Parents have always found “the sex talk” challenging. But it didn’t used to be the case that by the time they had the talk, their child had already seen things on TV and the Internet that the parents had never dreamed of at their kids’ age (possibly even as adults).
The first and most important step to revising “the talk” is to accept the reality that, at whatever level, sexualized images are part of a child’s world through all media avenues.
Here are some data points that may concern you:
- The average age of first Internet exposure to pornography is 11 years old.
- 9 out of 10 Children (ages 8-16) have viewed pornography online.
- Children aged 12-17 are the largest consumers of internet pornography.
- When a child is exposed to pornography, their underdeveloped brain becomes psycho-pharmacologically altered.
- If a child looked at one pornographic web page every 10 seconds, he would be 937.155 years old when he finished looking at all the internet pornography that exists today.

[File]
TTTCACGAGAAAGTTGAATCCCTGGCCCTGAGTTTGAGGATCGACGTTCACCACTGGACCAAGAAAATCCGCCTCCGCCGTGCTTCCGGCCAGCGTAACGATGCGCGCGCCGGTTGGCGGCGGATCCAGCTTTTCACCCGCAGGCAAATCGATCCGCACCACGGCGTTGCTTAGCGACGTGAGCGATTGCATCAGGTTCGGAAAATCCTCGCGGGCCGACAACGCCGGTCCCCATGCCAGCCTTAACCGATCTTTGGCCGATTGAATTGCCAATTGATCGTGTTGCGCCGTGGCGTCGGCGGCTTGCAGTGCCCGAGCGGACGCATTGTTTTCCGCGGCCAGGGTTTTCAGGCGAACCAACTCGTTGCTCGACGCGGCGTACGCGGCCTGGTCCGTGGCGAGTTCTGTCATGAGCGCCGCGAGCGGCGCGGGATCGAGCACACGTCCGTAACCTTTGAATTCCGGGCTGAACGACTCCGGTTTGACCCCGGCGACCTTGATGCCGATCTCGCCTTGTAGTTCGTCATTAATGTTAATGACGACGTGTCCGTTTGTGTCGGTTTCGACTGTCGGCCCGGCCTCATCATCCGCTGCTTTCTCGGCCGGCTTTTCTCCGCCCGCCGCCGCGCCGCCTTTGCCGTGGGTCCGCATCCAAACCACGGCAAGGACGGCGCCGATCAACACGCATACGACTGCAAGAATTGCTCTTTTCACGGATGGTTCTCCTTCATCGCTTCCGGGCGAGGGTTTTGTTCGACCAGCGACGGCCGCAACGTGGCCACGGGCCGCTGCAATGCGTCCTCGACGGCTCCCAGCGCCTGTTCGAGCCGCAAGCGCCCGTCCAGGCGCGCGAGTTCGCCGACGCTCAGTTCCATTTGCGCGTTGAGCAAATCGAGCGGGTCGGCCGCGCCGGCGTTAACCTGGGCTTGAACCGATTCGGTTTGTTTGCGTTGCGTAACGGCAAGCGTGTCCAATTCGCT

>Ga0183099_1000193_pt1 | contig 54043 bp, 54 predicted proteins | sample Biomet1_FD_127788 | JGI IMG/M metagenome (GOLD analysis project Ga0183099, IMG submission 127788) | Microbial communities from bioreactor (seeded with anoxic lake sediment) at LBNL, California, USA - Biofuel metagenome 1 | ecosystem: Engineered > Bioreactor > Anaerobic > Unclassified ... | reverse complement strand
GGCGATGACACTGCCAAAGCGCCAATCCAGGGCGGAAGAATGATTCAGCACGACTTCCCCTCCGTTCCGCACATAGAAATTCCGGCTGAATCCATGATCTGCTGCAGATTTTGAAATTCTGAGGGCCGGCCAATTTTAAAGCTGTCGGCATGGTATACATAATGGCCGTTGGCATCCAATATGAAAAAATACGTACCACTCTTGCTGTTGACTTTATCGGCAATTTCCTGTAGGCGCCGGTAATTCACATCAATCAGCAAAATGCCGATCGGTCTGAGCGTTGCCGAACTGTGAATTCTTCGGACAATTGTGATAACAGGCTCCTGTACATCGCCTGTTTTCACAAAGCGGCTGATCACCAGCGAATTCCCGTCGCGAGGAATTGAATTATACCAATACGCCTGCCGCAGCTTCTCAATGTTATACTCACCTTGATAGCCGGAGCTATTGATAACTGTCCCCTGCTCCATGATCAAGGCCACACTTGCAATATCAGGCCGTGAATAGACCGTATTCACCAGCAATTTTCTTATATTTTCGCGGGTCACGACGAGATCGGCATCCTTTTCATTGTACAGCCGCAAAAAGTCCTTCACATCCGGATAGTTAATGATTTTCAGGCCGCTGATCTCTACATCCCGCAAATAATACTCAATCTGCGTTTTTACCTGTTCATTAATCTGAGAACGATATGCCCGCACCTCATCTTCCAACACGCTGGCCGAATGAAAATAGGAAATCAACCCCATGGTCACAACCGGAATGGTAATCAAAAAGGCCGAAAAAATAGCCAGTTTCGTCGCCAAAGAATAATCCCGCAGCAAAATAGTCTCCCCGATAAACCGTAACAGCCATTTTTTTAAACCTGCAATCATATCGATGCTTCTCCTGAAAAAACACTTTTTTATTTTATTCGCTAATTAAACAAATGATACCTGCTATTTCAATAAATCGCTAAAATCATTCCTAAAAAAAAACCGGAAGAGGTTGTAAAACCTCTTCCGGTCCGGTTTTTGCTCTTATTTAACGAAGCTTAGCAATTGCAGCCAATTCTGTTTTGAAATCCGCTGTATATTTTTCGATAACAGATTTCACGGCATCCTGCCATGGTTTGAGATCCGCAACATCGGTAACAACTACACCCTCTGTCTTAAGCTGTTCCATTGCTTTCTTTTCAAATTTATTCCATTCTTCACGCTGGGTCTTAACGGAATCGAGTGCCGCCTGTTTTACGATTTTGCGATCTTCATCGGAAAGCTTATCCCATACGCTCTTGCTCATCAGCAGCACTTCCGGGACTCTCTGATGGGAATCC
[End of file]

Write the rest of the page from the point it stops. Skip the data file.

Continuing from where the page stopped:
Rather than learning how to understand their own bodies and how to relate appropriately at each childhood developmental stage, our children are exposed to sexually explicit images and often pornography as their first encounter with sexuality.
In a study of 600 American males and females of junior high school age and above, researcher Dr. Jennings Bryant found that 91 percent of the males and 82 percent of the females admitted to having been exposed to X-rated, hard-core pornography. Over 66 percent of the males and 40 percent of the females reported wanting to “try out” some of the sexual behaviors they had witnessed.
What can a parent do?
Start with a few (non-judgmental) questions.
Have you ever seen porn on the Internet?
How do you feel about it?
Do you have any questions about what you saw?
Keep in mind, they may have seen things that trouble them or confuse them. Just as likely, they may have seen it, shared it and simply laughed about it.
Be factual, not emotional. Start talking to your kids about their bodies at each developmental stage.
Lay out the potential problems from constant exposure our hyper sexual media messages which does create unrealistic expectations about body image, gender role types, and sexuality. Viewing Pornography is a highly addicting behavior and can become so important that it shuts out other parts of life.
Remember, a conversation will be much more helpful than a lecture. Your children live in a brave new world. They not only need your help to navigate the challenges, they want it. They really really do.